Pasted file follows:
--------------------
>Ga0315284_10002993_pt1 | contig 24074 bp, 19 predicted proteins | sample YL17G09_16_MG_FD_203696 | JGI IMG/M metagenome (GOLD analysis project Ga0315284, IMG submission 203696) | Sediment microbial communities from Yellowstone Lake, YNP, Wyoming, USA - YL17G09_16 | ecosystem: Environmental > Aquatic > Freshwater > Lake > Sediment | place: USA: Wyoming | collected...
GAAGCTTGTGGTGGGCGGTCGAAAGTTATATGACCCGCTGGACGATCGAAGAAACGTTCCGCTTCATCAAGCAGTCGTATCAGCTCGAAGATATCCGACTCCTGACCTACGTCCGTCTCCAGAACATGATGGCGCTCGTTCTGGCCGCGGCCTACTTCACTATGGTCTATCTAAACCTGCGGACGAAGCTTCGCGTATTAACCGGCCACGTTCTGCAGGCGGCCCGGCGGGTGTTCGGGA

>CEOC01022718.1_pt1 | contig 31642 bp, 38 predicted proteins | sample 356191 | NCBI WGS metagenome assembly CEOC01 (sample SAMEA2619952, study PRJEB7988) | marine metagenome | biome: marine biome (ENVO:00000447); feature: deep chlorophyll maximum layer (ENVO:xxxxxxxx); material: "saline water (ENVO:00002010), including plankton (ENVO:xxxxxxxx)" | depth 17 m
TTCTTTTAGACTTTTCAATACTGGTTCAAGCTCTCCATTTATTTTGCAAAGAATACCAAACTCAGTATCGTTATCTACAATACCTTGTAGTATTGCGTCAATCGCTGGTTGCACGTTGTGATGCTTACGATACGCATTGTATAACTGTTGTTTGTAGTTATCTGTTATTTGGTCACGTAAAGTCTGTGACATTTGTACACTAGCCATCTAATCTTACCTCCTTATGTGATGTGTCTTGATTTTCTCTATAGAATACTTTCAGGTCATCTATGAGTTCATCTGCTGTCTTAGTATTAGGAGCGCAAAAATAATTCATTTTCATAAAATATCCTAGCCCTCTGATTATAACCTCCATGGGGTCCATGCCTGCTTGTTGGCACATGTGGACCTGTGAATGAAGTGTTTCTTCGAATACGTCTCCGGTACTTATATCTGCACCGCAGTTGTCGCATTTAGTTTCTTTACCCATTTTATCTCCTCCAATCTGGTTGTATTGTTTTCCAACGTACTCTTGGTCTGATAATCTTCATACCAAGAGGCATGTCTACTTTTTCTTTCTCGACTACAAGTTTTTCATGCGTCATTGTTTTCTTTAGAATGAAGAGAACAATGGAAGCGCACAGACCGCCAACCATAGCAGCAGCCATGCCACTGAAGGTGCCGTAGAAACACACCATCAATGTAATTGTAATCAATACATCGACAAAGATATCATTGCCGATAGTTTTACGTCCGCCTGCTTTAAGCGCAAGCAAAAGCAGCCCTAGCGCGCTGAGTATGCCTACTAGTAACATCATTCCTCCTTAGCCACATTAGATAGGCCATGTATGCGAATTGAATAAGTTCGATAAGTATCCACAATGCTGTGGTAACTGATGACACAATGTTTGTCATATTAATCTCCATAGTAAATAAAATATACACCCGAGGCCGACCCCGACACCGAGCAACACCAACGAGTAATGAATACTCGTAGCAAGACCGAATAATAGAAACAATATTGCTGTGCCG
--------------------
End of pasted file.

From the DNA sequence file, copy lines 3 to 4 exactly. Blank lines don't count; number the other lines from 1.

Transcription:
>CEOC01022718.1_pt1 | contig 31642 bp, 38 predicted proteins | sample 356191 | NCBI WGS metagenome assembly CEOC01 (sample SAMEA2619952, study PRJEB7988) | marine metagenome | biome: marine biome (ENVO:00000447); feature: deep chlorophyll maximum layer (ENVO:xxxxxxxx); material: "saline water (ENVO:00002010), including plankton (ENVO:xxxxxxxx)" | depth 17 m
TTCTTTTAGACTTTTCAATACTGGTTCAAGCTCTCCATTTATTTTGCAAAGAATACCAAACTCAGTATCGTTATCTACAATACCTTGTAGTATTGCGTCAATCGCTGGTTGCACGTTGTGATGCTTACGATACGCATTGTATAACTGTTGTTTGTAGTTATCTGTTATTTGGTCACGTAAAGTCTGTGACATTTGTACACTAGCCATCTAATCTTACCTCCTTATGTGATGTGTCTTGATTTTCTCTATAGAATACTTTCAGGTCATCTATGAGTTCATCTGCTGTCTTAGTATTAGGAGCGCAAAAATAATTCATTTTCATAAAATATCCTAGCCCTCTGATTATAACCTCCATGGGGTCCATGCCTGCTTGTTGGCACATGTGGACCTGTGAATGAAGTGTTTCTTCGAATACGTCTCCGGTACTTATATCTGCACCGCAGTTGTCGCATTTAGTTTCTTTACCCATTTTATCTCCTCCAATCTGGTTGTATTGTTTTCCAACGTACTCTTGGTCTGATAATCTTCATACCAAGAGGCATGTCTACTTTTTCTTTCTCGACTACAAGTTTTTCATGCGTCATTGTTTTCTTTAGAATGAAGAGAACAATGGAAGCGCACAGACCGCCAACCATAGCAGCAGCCATGCCACTGAAGGTGCCGTAGAAACACACCATCAATGTAATTGTAATCAATACATCGACAAAGATATCATTGCCGATAGTTTTACGTCCGCCTGCTTTAAGCGCAAGCAAAAGCAGCCCTAGCGCGCTGAGTATGCCTACTAGTAACATCATTCCTCCTTAGCCACATTAGATAGGCCATGTATGCGAATTGAATAAGTTCGATAAGTATCCACAATGCTGTGGTAACTGATGACACAATGTTTGTCATATTAATCTCCATAGTAAATAAAATATACACCCGAGGCCGACCCCGACACCGAGCAACACCAACGAGTAATGAATACTCGTAGCAAGACCGAATAATAGAAACAATATTGCTGTGCCG